- Low Birth Weight, Pre-Term Delivery are top cases of newborn deaths
- Infants have low birth weight when they are under 2.5 kg at birth
- At 28%, India had the third highest percentage of low birth weight
By Devanik Saha
The death of every other newborn in India can be traced to either low birth weight or premature delivery – a reflection of poor maternal health and an inadequate healthcare system – according to an IndiaSpend analysis of census data.
Neo-natal mortality is defined as death during the first 28 days of life. And India reports the highest numbers in the world: As many as 7,00,000 newborns die in India each year – 29 per 1,000 births.
This accounts for 26 per cent of neo-natal deaths in the world, according to UNICEF. Thirteen African countries have better infant mortality rates than India, IndiaSpend reported in May 2016.
The figures for child mortality, 0-5 years of age, are equally high. Between 1990 and 2015, more children in this age group died in India than anywhere in the world. Despite a 62 per cent reduction in child mortality over these years, the number stands at 1.3 million every year.
The deadly 28 post-birth days
Infants are said to have low birth weight when they are under 2.5 kg at birth. A premature or pre-term baby is one born alive before the completion of 37 weeks of pregnancy, according to the World Health Organisation.
In India, of all infants who died before they completed 29 days post-birth, 48.1 per cent suffered from low birth weight and premature birth, according to the Causes of Death Statistics, 2010-13 report by the census office. This figure was 35.9 per cent for children under one year of age, and 29.8 per cent for those in the 0-4 age group.
These two causes led to the most deaths of children between 0-4 years of age. But between 1 and 4 years, they did not even figure in the top 10 factors, indicating that 0-1 year is the most vulnerable period in childhood.
Poor maternal health
Low birth weight is a complex syndrome caused by two factors – preterm birth and a foetus too small for his/her gestational age. However, the overlap between these two situations has the worst outcomes.
These points are corroborated by research involving 350 mothers – conducted by the Rohilkhand Medical College in Uttar Pradesh – to find the epidemiological factors associated with low birth weight among institutional deliveries.
The study revealed the following: 40 per cent of expectant mothers delivered low birth weight babies and 76.5 per cent of them had a gestational age lower than 37 weeks; 58.5 per cent of these mothers were less than 20 years of age and 76.1 per cent of them weighed less than 50 kg.
Incidence of low birth weight highest in South Asia, India second highest in the world
In 2013, as many as 22 million newborns – an estimated 16 per cent of babies born globally – had low birth weight, according to UNICEF.
In terms of regional variations, South Asia had the highest incidence of low birth weight, with 28 per cent newborns weighing less than 2.5 kg. This region also had the highest percentage of infants (66 per cent) not weighed at birth. Sub-Saharan Africa’s incidence of low birth weight among newborns is estimated to be 13 per cent; and 54 per cent newborns are not weighed at birth.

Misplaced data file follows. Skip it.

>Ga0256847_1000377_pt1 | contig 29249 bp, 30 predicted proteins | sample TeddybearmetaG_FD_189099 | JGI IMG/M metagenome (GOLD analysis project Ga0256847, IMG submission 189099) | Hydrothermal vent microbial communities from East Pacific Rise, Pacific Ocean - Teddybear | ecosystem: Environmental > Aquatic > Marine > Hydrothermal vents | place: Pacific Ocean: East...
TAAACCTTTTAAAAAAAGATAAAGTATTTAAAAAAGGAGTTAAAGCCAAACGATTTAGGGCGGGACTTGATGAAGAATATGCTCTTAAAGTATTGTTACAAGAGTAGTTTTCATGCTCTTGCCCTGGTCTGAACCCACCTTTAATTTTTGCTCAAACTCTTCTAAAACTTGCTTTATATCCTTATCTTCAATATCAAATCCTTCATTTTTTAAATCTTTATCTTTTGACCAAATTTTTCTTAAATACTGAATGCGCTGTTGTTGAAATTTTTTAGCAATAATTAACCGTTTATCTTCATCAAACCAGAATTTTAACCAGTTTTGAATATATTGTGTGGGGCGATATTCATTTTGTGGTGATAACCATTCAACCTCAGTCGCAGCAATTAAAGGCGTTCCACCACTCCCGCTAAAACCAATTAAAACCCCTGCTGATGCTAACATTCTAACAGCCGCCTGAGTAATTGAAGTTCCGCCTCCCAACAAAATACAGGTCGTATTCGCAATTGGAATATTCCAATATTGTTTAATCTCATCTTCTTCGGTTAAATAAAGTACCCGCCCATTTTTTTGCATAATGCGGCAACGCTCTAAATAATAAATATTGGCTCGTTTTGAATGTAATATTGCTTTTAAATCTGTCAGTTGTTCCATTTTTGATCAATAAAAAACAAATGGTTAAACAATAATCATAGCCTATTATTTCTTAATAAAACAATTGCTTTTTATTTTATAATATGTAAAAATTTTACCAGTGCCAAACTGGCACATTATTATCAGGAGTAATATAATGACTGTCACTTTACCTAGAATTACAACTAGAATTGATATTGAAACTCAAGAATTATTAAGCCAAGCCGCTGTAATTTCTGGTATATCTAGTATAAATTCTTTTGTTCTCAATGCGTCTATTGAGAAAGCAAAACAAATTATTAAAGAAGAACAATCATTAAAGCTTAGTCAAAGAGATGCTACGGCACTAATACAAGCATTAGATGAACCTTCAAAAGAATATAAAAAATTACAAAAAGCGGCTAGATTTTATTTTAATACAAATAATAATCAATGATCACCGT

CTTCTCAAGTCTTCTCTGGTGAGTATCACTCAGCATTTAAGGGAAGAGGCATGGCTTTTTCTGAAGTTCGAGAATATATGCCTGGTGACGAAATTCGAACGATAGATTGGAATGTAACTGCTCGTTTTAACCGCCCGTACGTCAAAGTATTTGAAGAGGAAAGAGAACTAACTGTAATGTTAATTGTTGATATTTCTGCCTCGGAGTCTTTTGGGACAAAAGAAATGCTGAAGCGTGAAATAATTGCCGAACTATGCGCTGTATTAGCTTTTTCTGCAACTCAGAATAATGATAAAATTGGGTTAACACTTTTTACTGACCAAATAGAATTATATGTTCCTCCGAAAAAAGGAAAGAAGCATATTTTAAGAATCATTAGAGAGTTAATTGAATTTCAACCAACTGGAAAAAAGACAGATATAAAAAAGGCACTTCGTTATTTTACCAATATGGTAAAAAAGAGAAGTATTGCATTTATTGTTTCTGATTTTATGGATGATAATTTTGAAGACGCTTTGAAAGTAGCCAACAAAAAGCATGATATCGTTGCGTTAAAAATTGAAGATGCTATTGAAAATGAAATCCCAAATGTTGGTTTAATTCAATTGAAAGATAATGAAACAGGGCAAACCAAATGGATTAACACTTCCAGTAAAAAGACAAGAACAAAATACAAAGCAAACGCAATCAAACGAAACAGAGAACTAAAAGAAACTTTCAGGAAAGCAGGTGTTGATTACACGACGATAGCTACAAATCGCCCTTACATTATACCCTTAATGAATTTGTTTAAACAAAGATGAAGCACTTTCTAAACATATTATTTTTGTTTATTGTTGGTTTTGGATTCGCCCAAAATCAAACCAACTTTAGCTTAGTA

At 28 per cent, India had the third highest percentage of low birth weight newborns, behind only Mauritania (35 per cent), Pakistan and Yemen (32 per cent each). Except for Pakistan, India performed worse than all its South Asian neighbours. Unicef, however, has cautioned that the data maybe inaccurate because of under-reporting.
India has most preterm births in the world
There are an estimated 15 million preterm births across the world each year, according to latest available data released by the WHO in 2012. Over 60 per cent of preterm births occur in Africa and South Asia. At 3.5 million, India accounted for the most preterm births in the world, followed by China (1.17 million) and Nigeria (0.77 million).
India’s Newborn Action Plan and how it works
The India Newborn Action Plan (INAP) was launched in September 2014 with the aim of ending preventable newborn deaths and stillbirths by 2030. The plan aims to attain single-digit neo-natal mortality and stillbirth rate by 2030.
India Newborn Action Plan’s main strategy is called Kangaroo Mother Care. It creates a womb-like environment for the newborn that provides the four basic needs of the baby – warmth, food, love and protection – and significantly benefits all newborns, especially those who are preterm or suffer from low birth weight.
Generally, Kangaroo Mother Care is advocated for all newborns weighing less than 2.5 kg at birth. However, in India, because of the huge burden of low birth weight, India Newborn Action Plan has recommended facility-based Kangaroo Mother Care for newborns with birth weight less than 2 kg on priority basis.
India has already cut neonatal tetanus mortality by 99.76 per cent and was declared as maternal and neonatal tetanus-free by the World Health Organisation, as IndiaSpend reported in October 2015.
(In arrangement with IndiaSpend.org, a data-driven, non-profit, public interest journalism platform. Devanik Saha is an MA Gender and Development student at Institute of Development Studies, University of Sussex. The views expressed are those of IndiaSpend. Feedback at email@example.com. Read the report on IndiaSpend: http://www.indiaspend.com/cover-story/low-birth-weight-preterm-delivery-cause-most-newborn-deaths-in-india-45376)